(Reviews coming soon-- A Ghost Of A Chance by Bill Crider, Somebody Owes Me Money by Donald Westlake, and more)

Sunday, February 15, 2009

"Hulk VS. Wolverine/Thor"



"HULK VS." is a 2-disc special edition featuring "Hulk vs. Wolverine" and "Hulk vs. Thor" animated movies. Released from Lionsgate there are numerous previews, various audio commentaries, and of course the actual movies.

Disc 1 contains "Hulk vs. Wolverine" (PG-13) and is 37 minutes long. Hulk is tearing up the Canadian country side and Wolverine is sent to stop him. The movie opens with Hulk and Wolverine battling. After the title and credit sequence the movie goes back to four hour earlier when Wolverine was brought in by helicopter to the small town of Elkford that was destroyed by Hulk. The Canadian military wants Wolverine to stop Hulk. If he can't be stopped then Wolverine is to kill him before he harms another town or city. The chase is on with Wolverine finding a lot more than expected including other foes in the Canadian wildness.

Disc 1 also contains audio commentaries with Craig Kyle, Chris Yost, Frank Paur, Kevin Altieri and Butch Lukic. There is also a first look at "Wolverine And The X-Men" coming in April along with a making of "Hulk vs. Wolverine" feature. There is also a feature about the "Hulk vs. Wolverine" world premiere at the San Diego Comic Con last year and a question and answer deal there at the convention.

The 45 minute Disc 2 features "Hulk vs. Thor" (PG-13) and is the story of Loki trying to destroy his stepbrother, Thor. The movie opens with another colorful credit sequence before taking us to the realm of the eternal: Asgard. Long ruled and protected by Odin all is well and the cycle continues. Every winter Odin must sleep and leaves things unprotected for seven days and that is when the wicked come. Thor leads the defense against the siege of darkness. Dr. Banner is spirited in by Loki so that he can be forced to become the Hulk and used to finally destroy, Thor. But, Hulk is not a weapon that can be controlled for long and the repercussions for all will be epic.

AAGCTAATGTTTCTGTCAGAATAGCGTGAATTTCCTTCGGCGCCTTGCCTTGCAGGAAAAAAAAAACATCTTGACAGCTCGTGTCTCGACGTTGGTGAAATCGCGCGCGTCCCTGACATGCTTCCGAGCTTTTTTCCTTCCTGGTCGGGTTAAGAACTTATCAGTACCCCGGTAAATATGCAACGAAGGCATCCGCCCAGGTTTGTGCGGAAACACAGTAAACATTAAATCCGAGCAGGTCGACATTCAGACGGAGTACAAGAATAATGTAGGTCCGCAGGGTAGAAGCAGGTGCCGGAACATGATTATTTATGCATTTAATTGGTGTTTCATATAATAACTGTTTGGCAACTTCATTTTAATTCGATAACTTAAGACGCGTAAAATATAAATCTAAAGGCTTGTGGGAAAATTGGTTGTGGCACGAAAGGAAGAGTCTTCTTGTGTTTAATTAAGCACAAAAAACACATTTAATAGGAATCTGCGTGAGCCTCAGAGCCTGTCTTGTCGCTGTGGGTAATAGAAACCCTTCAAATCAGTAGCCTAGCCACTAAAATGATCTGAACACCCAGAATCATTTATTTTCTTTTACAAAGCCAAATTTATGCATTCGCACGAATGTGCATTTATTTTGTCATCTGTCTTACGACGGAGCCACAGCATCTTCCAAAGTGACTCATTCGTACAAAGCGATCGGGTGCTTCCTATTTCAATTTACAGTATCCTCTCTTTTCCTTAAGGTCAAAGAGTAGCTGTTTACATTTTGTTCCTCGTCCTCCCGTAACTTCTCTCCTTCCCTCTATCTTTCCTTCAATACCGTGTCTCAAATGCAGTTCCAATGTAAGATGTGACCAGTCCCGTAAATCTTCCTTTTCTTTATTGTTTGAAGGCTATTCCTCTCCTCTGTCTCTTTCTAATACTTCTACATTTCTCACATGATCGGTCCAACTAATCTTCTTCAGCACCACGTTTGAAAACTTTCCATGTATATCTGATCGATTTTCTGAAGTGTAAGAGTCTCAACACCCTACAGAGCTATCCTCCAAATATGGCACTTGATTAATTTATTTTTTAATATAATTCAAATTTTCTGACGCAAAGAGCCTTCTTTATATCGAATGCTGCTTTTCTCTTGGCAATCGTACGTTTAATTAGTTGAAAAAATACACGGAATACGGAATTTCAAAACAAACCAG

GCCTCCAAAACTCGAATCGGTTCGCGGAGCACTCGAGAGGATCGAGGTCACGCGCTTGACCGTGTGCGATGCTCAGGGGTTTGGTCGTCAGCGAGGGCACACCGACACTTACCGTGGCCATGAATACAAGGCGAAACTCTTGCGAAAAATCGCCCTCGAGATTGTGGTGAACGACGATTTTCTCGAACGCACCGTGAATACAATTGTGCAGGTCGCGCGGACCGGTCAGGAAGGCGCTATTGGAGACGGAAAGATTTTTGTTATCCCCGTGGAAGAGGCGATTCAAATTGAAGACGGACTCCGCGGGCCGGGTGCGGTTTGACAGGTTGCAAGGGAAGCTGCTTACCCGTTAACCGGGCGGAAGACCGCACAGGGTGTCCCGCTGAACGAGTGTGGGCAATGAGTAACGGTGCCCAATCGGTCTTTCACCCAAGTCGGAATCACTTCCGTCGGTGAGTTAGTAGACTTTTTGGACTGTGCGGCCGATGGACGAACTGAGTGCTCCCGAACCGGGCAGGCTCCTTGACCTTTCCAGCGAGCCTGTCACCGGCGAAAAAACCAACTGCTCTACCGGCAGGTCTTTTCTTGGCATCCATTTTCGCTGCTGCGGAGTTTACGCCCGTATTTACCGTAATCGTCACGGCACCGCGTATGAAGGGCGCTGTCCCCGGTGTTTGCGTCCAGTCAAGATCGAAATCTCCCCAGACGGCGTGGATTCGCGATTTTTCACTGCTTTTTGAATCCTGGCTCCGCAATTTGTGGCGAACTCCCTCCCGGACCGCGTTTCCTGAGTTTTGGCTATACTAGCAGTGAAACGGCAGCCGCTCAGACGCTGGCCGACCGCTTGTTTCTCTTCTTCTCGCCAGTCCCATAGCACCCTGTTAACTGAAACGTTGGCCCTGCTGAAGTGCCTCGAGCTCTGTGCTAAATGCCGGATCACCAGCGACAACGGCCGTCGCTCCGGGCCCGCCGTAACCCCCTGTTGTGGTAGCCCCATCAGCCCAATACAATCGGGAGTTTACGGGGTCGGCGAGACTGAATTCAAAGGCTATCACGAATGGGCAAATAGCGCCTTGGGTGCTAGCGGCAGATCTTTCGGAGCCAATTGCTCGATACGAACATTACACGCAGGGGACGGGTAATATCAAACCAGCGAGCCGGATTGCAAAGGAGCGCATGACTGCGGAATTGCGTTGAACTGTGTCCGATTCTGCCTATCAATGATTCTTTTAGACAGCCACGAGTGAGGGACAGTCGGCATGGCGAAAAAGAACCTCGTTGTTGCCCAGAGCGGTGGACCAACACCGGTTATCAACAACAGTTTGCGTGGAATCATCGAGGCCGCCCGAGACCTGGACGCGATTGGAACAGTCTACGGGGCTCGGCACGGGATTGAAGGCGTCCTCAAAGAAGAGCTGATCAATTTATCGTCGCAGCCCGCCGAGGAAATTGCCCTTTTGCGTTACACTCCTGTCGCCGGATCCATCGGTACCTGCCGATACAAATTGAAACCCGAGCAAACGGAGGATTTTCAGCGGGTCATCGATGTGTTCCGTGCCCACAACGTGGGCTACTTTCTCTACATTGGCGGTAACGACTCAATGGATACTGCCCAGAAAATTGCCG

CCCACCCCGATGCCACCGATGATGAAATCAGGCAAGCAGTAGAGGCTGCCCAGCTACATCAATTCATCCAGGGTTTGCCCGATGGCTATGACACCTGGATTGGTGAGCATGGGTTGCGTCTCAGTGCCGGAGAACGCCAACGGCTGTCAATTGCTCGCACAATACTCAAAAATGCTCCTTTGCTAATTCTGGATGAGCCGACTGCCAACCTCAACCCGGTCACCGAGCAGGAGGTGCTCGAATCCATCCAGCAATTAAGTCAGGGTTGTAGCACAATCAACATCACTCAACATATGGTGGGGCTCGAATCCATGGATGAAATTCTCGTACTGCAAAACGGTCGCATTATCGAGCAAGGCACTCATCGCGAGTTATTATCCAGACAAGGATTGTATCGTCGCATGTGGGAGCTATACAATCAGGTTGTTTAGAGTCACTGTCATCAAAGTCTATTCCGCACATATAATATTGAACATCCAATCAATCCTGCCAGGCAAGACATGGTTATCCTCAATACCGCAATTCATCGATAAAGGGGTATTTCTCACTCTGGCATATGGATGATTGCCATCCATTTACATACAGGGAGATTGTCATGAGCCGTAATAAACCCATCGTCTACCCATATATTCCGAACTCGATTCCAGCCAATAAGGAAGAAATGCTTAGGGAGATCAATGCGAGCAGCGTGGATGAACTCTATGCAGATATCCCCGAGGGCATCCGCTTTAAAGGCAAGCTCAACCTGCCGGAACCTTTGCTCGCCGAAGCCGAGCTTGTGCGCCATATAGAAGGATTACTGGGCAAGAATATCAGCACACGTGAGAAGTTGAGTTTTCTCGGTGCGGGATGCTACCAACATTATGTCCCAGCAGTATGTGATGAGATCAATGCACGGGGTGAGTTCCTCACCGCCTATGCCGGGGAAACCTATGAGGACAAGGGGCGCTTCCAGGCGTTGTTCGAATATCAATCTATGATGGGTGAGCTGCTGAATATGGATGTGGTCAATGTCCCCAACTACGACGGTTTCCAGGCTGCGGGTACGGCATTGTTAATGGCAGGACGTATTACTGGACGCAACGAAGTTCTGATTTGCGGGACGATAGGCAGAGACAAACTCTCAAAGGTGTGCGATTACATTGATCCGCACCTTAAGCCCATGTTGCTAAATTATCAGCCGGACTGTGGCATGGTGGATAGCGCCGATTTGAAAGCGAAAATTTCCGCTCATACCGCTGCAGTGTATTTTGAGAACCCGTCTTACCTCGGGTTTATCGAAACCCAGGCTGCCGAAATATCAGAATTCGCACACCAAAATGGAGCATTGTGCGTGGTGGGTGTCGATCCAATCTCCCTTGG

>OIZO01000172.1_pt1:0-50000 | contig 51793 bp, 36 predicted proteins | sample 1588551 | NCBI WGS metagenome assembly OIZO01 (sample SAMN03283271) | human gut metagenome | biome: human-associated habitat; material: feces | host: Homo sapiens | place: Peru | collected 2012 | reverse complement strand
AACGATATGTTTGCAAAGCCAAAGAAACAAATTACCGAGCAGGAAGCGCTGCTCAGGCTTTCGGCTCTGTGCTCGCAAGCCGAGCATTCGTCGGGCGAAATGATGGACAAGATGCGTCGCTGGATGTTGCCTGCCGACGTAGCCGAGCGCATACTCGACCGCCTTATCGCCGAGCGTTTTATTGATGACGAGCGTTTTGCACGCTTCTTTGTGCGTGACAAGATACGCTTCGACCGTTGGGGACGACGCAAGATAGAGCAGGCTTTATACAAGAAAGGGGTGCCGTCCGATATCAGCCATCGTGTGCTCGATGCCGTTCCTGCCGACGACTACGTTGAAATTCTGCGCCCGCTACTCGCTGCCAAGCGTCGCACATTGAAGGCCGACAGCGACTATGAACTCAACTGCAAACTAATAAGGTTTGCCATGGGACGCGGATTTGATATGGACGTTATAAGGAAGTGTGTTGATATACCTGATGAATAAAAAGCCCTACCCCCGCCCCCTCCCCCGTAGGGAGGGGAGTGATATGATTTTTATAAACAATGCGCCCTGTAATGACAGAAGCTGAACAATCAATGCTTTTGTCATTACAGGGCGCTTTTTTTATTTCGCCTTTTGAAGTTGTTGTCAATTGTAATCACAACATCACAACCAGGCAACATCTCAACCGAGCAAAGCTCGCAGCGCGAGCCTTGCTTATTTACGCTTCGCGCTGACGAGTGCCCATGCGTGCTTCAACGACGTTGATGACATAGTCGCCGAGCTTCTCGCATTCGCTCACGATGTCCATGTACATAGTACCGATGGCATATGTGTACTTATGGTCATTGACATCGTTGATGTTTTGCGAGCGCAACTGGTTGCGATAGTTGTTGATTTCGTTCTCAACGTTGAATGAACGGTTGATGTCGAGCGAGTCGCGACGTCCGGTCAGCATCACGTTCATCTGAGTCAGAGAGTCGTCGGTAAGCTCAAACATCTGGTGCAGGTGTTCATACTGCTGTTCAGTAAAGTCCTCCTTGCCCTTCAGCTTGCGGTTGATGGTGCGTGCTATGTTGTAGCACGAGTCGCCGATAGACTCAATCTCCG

This disc also features audio commentary with Craig Kyle, Chris Yost, Frank Paur, Sam Liu and James Peters. Like the much bloodier and brutal "Hulk vs. Wolverine" disc, this disc also has a making of the feature and a first look feature at the next movie in the series. This one is on "Thor: Tales of Asgard" coming out on DVD this fall. There is also a feature on Jack Kirby and his artwork with Thor.